The Creation Wiki is made available by the NW Creation Network
Watch monthly live webcast - Like us on Facebook - Subscribe on YouTube

Corpse flower

From CreationWiki, the encyclopedia of creation science
Jump to: navigation, search
Corpse flower
Rafflesia.jpg
Scientific Classification
Binomial Name

Rafflesia arnoldii

Rafflesia bud.jpg
Bud of rafflesia

The Corpse flower is a species of plant known by the scientific name Rafflesia arnoldii. It was named after the founder of the British colony of Singapore, (Sir Stamford Raffles). It is known to be one of the worlds largest flowers, but is perhaps best known for its smell of rotting flesh, from which it name is derived - “corpse flower”. It should not to be confused with the Titan arum, which is also referred to by that name. The corpse flower feeds only on vines called the Tetrastigma, which is related to the grapevine. This immense 5-petaled flower is known to be endangered and threatened. [1]

Anatomy

close up of rafflesia arnoldii

The body of the Rafflesia contains parasitic thread like growths that are located on the tissues of the Tetrastigma. This strange plant does not contain any chlorophyll and does not produce leaves, stems or even roots. [2] The Rafflesia flower is really only seen when its prepared or preparing for reproduction. When the flower is ready for reproduction, it's parasitic growths form a structure that resembles a cabbage. This extremely huge flower is revealed after a 9 month period after the cabbage like structure bursts. The stamens and pistils develop into fruit that has thousands of coated seeds. The flower sits on the floor of the forest, it's about 1 meter across, and weighs around 22lbs. The rafflesia is known to be odorous because the plant uses odor to attract flies to pollinate itself. Its known to have the smell of rotting human flesh. Within the center of the plant are an abundant amount of spikes and gallons of nectar, the spikes functions are truly unknown. [3]

Reproduction

The Rafflesia begins its reproduction by forming a tiny bud outside of the roots and or stem. This tiny bud develops into a cabbage like head in approximately 1 year depending on the location. It eventually opens and reveals the flower inside of the plant. The stigma or stamen, depending on the sex, is attached to a spiked disk inside of the flower. Flies and beetles are attracted to the flowers odor and pollinate it. [4] Pollination is considered rare to the Rafflesia because the plant is unisex depending on the plant. To have successful reproduction, the insects that pollinate the rafflesia would need to pollinate both the male and female plant. The male and female Rafflesia are not ordinarily close to each other or at the same stage of maturity and thus makes it difficult for both the male and female plant to be pollinated. Another reason that the Rafflesia has a rare chance of pollination is that the flowers last less than a week making it quite difficult for pollination. [5]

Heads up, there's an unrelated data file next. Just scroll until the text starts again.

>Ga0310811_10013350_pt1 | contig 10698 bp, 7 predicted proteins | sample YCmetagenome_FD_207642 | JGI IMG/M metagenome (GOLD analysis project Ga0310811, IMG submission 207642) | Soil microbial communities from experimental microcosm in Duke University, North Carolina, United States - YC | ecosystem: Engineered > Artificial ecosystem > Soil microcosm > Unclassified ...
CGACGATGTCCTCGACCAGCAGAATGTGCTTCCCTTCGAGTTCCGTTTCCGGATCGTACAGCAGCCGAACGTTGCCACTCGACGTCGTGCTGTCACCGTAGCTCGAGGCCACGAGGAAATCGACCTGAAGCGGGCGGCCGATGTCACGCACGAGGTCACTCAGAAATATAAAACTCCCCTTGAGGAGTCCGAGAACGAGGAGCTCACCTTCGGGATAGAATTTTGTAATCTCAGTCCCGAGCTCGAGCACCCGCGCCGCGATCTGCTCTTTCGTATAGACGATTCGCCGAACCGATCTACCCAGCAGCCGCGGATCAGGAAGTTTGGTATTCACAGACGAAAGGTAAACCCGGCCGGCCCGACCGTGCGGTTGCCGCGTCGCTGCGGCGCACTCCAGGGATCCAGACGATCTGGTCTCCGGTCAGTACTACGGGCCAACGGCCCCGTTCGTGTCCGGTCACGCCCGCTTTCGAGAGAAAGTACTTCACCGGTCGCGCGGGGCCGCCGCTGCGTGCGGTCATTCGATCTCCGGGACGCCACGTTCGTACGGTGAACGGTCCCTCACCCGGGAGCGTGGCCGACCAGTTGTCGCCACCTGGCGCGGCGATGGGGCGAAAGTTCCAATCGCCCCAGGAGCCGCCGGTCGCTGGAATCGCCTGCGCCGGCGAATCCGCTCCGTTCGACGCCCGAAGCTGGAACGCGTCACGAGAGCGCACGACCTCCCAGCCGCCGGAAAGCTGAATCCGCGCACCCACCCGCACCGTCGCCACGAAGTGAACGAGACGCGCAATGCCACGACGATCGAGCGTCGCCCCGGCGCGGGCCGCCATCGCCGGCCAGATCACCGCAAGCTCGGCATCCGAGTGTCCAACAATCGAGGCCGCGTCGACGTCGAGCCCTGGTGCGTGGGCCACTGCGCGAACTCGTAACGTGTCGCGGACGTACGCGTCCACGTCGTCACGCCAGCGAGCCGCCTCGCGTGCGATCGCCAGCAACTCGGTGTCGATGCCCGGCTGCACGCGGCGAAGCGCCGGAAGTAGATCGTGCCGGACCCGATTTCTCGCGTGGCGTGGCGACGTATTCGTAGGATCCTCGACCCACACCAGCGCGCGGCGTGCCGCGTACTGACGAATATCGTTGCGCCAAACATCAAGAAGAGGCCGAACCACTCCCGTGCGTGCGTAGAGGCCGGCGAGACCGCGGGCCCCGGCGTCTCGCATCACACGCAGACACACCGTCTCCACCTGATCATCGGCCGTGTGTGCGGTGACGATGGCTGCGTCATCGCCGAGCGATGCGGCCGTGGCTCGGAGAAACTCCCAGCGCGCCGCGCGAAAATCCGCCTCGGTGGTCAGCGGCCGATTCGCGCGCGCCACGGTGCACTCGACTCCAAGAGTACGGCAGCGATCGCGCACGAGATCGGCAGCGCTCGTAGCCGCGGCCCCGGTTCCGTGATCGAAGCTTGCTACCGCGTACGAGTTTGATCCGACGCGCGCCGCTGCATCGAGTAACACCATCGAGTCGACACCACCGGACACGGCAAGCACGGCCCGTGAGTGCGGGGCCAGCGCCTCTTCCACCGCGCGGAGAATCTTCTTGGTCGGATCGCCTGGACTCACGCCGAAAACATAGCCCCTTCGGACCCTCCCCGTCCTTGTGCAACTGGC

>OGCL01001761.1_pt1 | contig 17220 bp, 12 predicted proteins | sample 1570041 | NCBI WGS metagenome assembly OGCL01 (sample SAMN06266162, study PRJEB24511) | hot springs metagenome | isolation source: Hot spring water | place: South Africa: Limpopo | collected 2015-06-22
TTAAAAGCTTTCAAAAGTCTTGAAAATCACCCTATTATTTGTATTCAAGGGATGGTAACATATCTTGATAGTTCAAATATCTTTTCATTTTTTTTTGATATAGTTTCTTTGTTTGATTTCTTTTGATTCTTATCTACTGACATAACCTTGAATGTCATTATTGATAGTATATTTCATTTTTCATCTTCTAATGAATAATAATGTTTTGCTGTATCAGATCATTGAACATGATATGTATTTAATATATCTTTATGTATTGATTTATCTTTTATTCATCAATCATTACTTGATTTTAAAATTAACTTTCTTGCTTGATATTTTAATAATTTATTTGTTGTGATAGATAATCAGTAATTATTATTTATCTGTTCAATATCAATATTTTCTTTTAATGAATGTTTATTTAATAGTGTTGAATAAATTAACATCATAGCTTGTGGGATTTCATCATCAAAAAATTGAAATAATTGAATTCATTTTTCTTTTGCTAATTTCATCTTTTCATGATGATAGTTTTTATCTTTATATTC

Ecology

Sumatra is the native habitat

The Corpse flower is found in high altitudes of up to 500 to even 700 meters in forests such as Borneo, Sumatra and even Java. In these forests heat is steadily not only warm but humid, humidity is its highest at night. Corpse flower plants are also found in forests in Malaysian states like Sabah and Sarawak. [6] All of the plants in the genus rafflesia are now considered either endangered or threatened, according to law in Sarawak the plant is totally protected. People in Malaysia are encouraged to not only save the flowers in their private properties but are also encouraged to charge small fees to see the flower. Flower buds on the peninsula Malaysia are actually sold for small fees as traditional medicines. To help mothers after birth, the residents give the buds to these mothers. The buds are seen as a sign of fertility in Malaysia. Though there has been much effort to reduce the number of rafflesia being lost, the over all collection of the buds has actually reduced the numbers of plants in the wild. Sadly, as more populations start to grow this rare plant is more and more vulnerable to deforestation and development. Since the Tetrastigma is the only food that the rafflesia really depends on, it is protected by the state's Wildlife Conservation Enactment of 1997. Conservationists of the rafflesia are hoping that the plants will soon be protected by complete habitat protection but it seems this unlikely because there is no real sign of this protection in the future. [7]

Rafflesia Food and Feeding

The Rafflesia is contingent on a vine called Tetrastigma that is related to grapevines. [8] The Tetrastigma also known as the Chestnut vine or lizard plant and is found in tropical woodlands located from Indonesia and Malaysia to North Australia. Each leaf of the Tetrastigma is 1 foot across and is considered a giant in the vines group. The vine contains 3 to even 5 leafs that are glossy and saw edged. this vine is considered both useful and a menace, useful for covering walls but a menace if weak or delicate plants are close by. [9]

Video

Malaysian Tropical Rainforest

Rafflesia arnoldii

Gallery

References